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Any discussion of gifted children should probably begin with the statement that in one way or another all children are special. Each child is unique, and each child will give a parent both joys and challenges. What defines being gifted in more common usage tends to refer to high IQ, learning skills like reading long before other children, or displaying a special proclivity toward a certain artistic ability. A child like Mozart for instance, was composing music before he was five. Other children may have extraordinary perception in mathematical skills, or just perform well on standardized tests. Being gifted has numerous definitions, and it is important to remember that a child who doesn't meat the specific criteria is just as special as one who does.
For the sake of standard definitions, we can examine some aspects of giftedness. The child may reach developmental milestones in infancy far earlier than his or her peers. For example, some children talk fluently at six to eight months, or learn to walk and crawl long before their first birthday. The child may learn to read, count or do mathematical calculations long before reaching school age. Tests of IQ normally show the extremely gifted child with an IQ measurement over 140. Children with an IQ between 120-140 may be considered moderately gifted.
Young gifted children may also exhibit hypersensitivity and be difficult to please. They may become frustrated or bored easily, and since they often think outside the box, they may find lots of new and creative ways to cause hazards to themselves. These children tend to exhibit intense curiosity, soaking up new knowledge like a sponge.
Some children may show interest in philosophical issues. They may be highly sensitive to hearing the news, and may be more disturbed by news that depicts suffering or death. They often have intense fears and may exhibit excessive “existentialist” interest in death.
Giftedness may be limited to one area of development. A child may be an early reader but show poor gross motor coordination, taking longer to learn to ride a bike. They also may resist activities that they can’t immediately do well. Since many children are praised for these special qualities, they may have anxieties about not performing perfectly, and will refuse to do things they can’t do well.
Some gifted children are also socially challenged. If they have advanced vocabularies and interests, relationships with their peers may be boring to the child. It is not unusual for a gifted child to struggle with forming friendships, because their active minds are often identified as having learning disabilities like ADD or ADHD. Generally, these children are not truly hyperactive, but their attention span may not be held by grade level material.
Though most gifted children are motivated to learn, they may be only motivated to learn on the subjects that interest them. This can also lead to classroom boredom, which is actually helpful to the child. Teaching such a child to work outside his/her realm of interest and fulfill requirements of a school, or in the home, is a valuable life lesson.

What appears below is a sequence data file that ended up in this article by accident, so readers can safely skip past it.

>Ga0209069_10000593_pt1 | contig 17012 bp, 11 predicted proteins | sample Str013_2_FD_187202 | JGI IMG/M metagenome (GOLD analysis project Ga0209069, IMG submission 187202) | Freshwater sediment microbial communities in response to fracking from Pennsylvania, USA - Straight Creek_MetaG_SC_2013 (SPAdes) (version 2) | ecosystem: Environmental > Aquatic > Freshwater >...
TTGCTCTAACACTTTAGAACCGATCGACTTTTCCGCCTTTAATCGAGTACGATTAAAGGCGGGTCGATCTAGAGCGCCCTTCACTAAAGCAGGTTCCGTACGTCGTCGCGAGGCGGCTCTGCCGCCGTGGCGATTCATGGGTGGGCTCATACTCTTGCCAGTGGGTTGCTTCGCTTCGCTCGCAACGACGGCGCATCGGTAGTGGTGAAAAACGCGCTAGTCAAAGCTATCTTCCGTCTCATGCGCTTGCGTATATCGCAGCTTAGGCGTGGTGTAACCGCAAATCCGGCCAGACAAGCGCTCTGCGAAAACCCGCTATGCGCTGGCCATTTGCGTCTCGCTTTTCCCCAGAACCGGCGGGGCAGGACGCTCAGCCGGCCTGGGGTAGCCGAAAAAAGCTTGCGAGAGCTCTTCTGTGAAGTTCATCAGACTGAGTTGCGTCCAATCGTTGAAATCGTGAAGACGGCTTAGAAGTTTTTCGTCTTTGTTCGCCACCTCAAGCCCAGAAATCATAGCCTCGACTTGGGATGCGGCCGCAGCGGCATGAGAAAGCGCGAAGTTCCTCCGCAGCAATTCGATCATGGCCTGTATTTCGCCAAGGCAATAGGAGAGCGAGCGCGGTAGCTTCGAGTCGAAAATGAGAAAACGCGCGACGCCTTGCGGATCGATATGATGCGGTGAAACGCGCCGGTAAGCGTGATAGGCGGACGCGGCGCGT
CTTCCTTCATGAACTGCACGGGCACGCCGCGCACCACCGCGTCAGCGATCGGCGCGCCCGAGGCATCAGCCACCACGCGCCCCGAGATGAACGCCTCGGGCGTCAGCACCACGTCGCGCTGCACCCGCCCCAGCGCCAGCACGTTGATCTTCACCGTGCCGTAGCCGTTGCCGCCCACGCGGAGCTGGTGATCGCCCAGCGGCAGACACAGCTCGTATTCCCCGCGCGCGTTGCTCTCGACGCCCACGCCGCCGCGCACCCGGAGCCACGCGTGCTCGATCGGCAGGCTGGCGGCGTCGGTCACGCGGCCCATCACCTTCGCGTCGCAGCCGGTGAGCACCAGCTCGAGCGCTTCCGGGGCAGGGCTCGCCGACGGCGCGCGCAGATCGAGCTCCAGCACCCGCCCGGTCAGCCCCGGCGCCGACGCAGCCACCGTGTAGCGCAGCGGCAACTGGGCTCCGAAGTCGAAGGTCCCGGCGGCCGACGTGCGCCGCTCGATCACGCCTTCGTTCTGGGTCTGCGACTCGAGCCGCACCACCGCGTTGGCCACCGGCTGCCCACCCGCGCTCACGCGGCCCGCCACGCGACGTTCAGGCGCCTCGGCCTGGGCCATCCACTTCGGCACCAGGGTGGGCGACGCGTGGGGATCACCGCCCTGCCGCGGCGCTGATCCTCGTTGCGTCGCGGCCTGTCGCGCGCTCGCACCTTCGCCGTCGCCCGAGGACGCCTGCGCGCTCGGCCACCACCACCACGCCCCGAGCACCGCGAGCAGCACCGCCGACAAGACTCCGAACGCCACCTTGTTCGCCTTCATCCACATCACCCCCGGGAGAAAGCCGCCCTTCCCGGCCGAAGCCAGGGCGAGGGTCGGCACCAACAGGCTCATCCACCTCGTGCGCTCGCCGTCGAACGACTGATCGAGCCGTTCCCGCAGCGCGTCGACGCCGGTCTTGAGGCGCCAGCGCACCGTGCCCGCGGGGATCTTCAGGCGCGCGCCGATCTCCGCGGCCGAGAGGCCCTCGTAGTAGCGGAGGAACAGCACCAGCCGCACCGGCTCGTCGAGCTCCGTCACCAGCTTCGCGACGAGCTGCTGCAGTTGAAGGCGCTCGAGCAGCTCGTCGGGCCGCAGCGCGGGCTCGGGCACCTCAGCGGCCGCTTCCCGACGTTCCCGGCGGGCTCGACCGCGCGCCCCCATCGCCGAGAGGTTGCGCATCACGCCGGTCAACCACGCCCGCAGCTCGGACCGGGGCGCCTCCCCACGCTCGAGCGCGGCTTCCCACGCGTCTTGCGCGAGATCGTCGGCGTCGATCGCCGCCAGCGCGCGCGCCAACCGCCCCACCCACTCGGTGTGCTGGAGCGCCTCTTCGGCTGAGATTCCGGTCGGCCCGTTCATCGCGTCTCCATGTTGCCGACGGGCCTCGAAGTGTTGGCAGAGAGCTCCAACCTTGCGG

Other gifted children are extremely motivated to learn and excel. Fear of failure can lead to anxiety, and self-criticism can be very high. Even a supportive parental environment may not stop the child from having very rigid standards regarding personal performance. Pushing the child to excel can be equally as damaging because it never allows the child the chance to learn by failing, or to understand that failure is a necessary part of life.
One can get a child tested for gifted qualities; in some cases children as young as three or four are tested for giftedness. The results of these tests will fall into the defined parameters of the testing center. Even if a child is not considered gifted by one test, he or she may be considered so by another.
However, if all tests show a child not to be gifted, as a parent you still may see your child as special. He or she has his or her own unique qualities and will gift the world with his or her individual prospective. Many parents find these sufficient reasons to consider their children both wonderful and special.
It's important to realize that the proper measures of "giftedness" are really unrealistic. Taking into account the data, an IQ of 130, which most gifted and talented programs around the U.S. use, represents the top 2 percent of people. It's known that in counties with students who have a lower average IQ, the threshold may be lowered by up to 10 or 15 points and still these students are considered significantly talented. The problem with the educational system in America is that we tend to have an elitist point of view.
We believe that those who are truly considered "gifted" are those in the top 1 or 2 percent but really, all this does is raise a class of elitist adults who believe they're much better than the rest of humanity while really, the only thing they may actually ranked much better at is an IQ test.
So what's the solution? I believe that first of all, gifted and talented programs should be a bit more inclusive and provide more help to a wider variety of students. For example, instead of just basing this "giftedness" on intellectual capacity, include other skills, such as artistic talent, and other fairly under- appreciated skills.
Second, cafe41 is right in that more stimulation is necessary, but in fact, more stimulation should be mandated in the public school system, since the environment can account for up to 80 percent of IQ and what allows the environment to do that? Stimuli! What's also important to remember is that the public school system, in its present state, was created based upon the needs of the industrial era and with the end of that about 60 years back, it's about time for a new system, since the fastest growing sectors right now involve more creativity and a sense of individuality, not uniform factory jobs.